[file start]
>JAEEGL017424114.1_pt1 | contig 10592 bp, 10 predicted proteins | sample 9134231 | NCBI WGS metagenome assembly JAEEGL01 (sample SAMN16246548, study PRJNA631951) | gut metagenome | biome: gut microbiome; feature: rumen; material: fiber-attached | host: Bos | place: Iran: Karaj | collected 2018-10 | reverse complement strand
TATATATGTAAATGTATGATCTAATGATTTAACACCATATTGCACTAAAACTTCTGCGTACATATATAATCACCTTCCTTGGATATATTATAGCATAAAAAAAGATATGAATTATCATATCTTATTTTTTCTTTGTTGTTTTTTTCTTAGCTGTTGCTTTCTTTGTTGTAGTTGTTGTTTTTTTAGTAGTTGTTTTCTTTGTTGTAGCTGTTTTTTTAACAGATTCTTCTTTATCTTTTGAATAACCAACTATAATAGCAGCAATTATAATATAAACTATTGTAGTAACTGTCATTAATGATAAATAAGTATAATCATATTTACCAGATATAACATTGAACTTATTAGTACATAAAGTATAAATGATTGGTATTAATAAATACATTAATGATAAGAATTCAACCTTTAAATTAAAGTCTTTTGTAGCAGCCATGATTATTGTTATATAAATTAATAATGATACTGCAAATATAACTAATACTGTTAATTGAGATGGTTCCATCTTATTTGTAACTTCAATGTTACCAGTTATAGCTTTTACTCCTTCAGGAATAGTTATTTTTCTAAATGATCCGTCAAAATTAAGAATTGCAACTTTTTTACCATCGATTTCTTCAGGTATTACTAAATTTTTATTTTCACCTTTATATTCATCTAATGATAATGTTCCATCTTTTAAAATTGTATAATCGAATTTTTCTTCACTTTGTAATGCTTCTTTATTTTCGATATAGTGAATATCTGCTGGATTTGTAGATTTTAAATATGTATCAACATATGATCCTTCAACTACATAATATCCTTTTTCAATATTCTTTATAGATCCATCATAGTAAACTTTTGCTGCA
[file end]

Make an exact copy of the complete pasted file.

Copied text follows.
>JAEEGL017424114.1_pt1 | contig 10592 bp, 10 predicted proteins | sample 9134231 | NCBI WGS metagenome assembly JAEEGL01 (sample SAMN16246548, study PRJNA631951) | gut metagenome | biome: gut microbiome; feature: rumen; material: fiber-attached | host: Bos | place: Iran: Karaj | collected 2018-10 | reverse complement strand
TATATATGTAAATGTATGATCTAATGATTTAACACCATATTGCACTAAAACTTCTGCGTACATATATAATCACCTTCCTTGGATATATTATAGCATAAAAAAAGATATGAATTATCATATCTTATTTTTTCTTTGTTGTTTTTTTCTTAGCTGTTGCTTTCTTTGTTGTAGTTGTTGTTTTTTTAGTAGTTGTTTTCTTTGTTGTAGCTGTTTTTTTAACAGATTCTTCTTTATCTTTTGAATAACCAACTATAATAGCAGCAATTATAATATAAACTATTGTAGTAACTGTCATTAATGATAAATAAGTATAATCATATTTACCAGATATAACATTGAACTTATTAGTACATAAAGTATAAATGATTGGTATTAATAAATACATTAATGATAAGAATTCAACCTTTAAATTAAAGTCTTTTGTAGCAGCCATGATTATTGTTATATAAATTAATAATGATACTGCAAATATAACTAATACTGTTAATTGAGATGGTTCCATCTTATTTGTAACTTCAATGTTACCAGTTATAGCTTTTACTCCTTCAGGAATAGTTATTTTTCTAAATGATCCGTCAAAATTAAGAATTGCAACTTTTTTACCATCGATTTCTTCAGGTATTACTAAATTTTTATTTTCACCTTTATATTCATCTAATGATAATGTTCCATCTTTTAAAATTGTATAATCGAATTTTTCTTCACTTTGTAATGCTTCTTTATTTTCGATATAGTGAATATCTGCTGGATTTGTAGATTTTAAATATGTATCAACATATGATCCTTCAACTACATAATATCCTTTTTCAATATTCTTTATAGATCCATCATAGTAAACTTTTGCTGCA